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I want to write a bash script that will get a command line argument and create nested directories under the user home directory. E.g a/b/c

mkdir -p $1/$2/$3

But I want create not just three levels of directories, I want get command line argument 3 or 5 and create necessary quantity of nested directories

4
#!/bin/sh

(
    IFS=/
    mkdir -p "$*"
)

The expansion of "$*" will be a single quoted string consisting of all arguments to the script concatenated together with the first character of $IFS as a delimiter. This is why we also set $IFS to /.

I'm running that in a subshell to avoid setting IFS for the rest of the script (it changes the behavior of certain things, like how read works). If there's nothing else in the script, you can leave ( and ) out.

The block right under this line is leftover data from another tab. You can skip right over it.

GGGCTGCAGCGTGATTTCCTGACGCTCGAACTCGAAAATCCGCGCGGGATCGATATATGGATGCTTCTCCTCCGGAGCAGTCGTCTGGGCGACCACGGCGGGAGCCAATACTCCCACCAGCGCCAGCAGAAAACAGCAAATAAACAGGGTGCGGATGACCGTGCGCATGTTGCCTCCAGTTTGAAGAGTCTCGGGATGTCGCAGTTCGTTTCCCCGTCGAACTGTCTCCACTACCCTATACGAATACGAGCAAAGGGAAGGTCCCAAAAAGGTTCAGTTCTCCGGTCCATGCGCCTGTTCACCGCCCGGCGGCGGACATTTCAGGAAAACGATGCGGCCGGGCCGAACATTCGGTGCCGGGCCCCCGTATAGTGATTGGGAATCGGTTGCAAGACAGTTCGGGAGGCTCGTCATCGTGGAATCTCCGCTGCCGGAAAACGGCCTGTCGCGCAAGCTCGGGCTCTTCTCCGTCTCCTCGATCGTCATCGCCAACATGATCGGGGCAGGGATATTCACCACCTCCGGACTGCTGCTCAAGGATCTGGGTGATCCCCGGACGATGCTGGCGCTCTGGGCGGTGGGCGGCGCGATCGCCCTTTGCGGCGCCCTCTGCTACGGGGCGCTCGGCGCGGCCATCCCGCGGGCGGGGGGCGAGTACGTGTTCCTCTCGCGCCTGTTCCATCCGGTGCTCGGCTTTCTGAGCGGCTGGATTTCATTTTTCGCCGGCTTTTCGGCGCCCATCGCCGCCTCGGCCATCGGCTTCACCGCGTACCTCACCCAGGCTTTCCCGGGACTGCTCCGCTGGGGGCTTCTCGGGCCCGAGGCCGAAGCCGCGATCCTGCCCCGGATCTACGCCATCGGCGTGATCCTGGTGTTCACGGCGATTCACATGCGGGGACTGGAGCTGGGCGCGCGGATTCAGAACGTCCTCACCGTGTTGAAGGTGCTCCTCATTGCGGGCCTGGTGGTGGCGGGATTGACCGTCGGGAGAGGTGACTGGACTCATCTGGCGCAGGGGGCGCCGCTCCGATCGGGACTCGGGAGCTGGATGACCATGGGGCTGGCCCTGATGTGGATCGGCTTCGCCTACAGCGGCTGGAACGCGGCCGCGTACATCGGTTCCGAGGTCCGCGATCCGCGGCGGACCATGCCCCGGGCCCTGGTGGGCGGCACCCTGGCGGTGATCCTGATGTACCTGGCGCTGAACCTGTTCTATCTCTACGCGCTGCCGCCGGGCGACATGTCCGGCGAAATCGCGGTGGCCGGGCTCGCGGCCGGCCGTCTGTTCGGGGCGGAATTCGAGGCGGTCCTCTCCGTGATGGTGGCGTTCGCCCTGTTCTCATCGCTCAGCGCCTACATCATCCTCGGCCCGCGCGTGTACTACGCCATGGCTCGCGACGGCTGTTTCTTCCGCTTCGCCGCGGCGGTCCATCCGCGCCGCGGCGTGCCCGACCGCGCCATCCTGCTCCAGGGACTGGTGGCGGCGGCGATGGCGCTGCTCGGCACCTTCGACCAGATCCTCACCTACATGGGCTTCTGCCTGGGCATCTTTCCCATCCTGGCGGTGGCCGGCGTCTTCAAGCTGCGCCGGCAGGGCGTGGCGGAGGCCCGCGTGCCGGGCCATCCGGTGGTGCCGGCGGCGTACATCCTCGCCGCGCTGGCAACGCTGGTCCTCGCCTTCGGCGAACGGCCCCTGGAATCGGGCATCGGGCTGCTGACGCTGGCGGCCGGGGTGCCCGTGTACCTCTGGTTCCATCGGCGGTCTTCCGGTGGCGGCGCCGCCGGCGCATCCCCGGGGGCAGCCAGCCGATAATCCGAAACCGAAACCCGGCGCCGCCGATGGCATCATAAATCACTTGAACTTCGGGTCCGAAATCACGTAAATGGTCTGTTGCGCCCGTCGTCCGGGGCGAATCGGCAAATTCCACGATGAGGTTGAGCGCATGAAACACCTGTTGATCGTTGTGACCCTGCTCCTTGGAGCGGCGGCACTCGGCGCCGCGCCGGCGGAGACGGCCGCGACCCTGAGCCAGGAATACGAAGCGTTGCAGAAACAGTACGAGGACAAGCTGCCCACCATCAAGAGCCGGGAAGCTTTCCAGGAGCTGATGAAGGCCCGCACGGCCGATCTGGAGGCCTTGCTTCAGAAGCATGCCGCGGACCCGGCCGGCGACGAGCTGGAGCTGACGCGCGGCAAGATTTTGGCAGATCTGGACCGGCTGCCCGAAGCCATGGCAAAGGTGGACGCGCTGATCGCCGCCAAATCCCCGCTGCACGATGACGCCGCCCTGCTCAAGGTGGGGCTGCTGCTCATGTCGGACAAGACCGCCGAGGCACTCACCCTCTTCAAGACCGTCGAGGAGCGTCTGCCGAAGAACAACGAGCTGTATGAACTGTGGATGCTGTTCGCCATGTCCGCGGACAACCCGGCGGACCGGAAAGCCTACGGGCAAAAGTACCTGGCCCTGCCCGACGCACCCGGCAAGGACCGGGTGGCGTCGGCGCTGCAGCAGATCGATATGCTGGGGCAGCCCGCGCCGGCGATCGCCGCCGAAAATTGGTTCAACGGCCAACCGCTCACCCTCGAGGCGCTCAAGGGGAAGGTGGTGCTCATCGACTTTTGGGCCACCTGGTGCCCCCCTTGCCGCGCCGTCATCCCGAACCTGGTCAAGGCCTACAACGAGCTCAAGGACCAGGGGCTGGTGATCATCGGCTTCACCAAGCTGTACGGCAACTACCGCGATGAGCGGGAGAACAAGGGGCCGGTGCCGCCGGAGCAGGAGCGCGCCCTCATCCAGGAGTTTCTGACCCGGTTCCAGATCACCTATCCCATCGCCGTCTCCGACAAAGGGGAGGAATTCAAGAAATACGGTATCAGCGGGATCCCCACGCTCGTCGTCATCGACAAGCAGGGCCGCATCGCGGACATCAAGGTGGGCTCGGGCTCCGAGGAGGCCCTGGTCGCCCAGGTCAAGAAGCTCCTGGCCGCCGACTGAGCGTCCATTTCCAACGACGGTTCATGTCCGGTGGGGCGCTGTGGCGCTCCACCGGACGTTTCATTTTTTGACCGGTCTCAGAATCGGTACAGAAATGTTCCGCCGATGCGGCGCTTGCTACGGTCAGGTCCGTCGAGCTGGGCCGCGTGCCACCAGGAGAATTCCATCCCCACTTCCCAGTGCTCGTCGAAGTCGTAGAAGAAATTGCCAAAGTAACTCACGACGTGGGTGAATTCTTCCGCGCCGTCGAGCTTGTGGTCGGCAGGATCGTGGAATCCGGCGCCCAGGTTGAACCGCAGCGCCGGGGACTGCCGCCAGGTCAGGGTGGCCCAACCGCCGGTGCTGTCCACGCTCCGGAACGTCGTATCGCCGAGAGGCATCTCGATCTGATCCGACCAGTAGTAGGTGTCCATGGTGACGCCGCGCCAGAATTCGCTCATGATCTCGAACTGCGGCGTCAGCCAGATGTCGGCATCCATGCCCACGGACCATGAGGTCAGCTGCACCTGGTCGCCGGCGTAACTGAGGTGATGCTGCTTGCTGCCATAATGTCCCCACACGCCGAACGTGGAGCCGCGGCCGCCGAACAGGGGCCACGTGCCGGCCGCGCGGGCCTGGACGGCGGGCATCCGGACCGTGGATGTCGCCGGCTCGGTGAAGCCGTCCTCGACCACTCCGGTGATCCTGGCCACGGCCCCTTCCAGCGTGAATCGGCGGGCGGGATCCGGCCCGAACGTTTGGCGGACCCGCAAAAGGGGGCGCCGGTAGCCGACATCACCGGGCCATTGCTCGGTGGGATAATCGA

Testing:

$ tree
.
`-- script.sh

0 directory, 1 file
$ ./script.sh 1 2 3 4 {a..k}
$ tree
.
|-- 1
|   `-- 2
|       `-- 3
|           `-- 4
|               `-- a
|                   `-- b
|                       `-- c
|                           `-- d
|                               `-- e
|                                   `-- f
|                                       `-- g
|                                           `-- h
|                                               `-- i
|                                                   `-- j
|                                                       `-- k
`-- script.sh

15 directories, 1 file
0

You can set the inter field separator $IFS to /, then "$*" will expand to a/b/c/...:

IFS=/
mkdir -p "$*"
1

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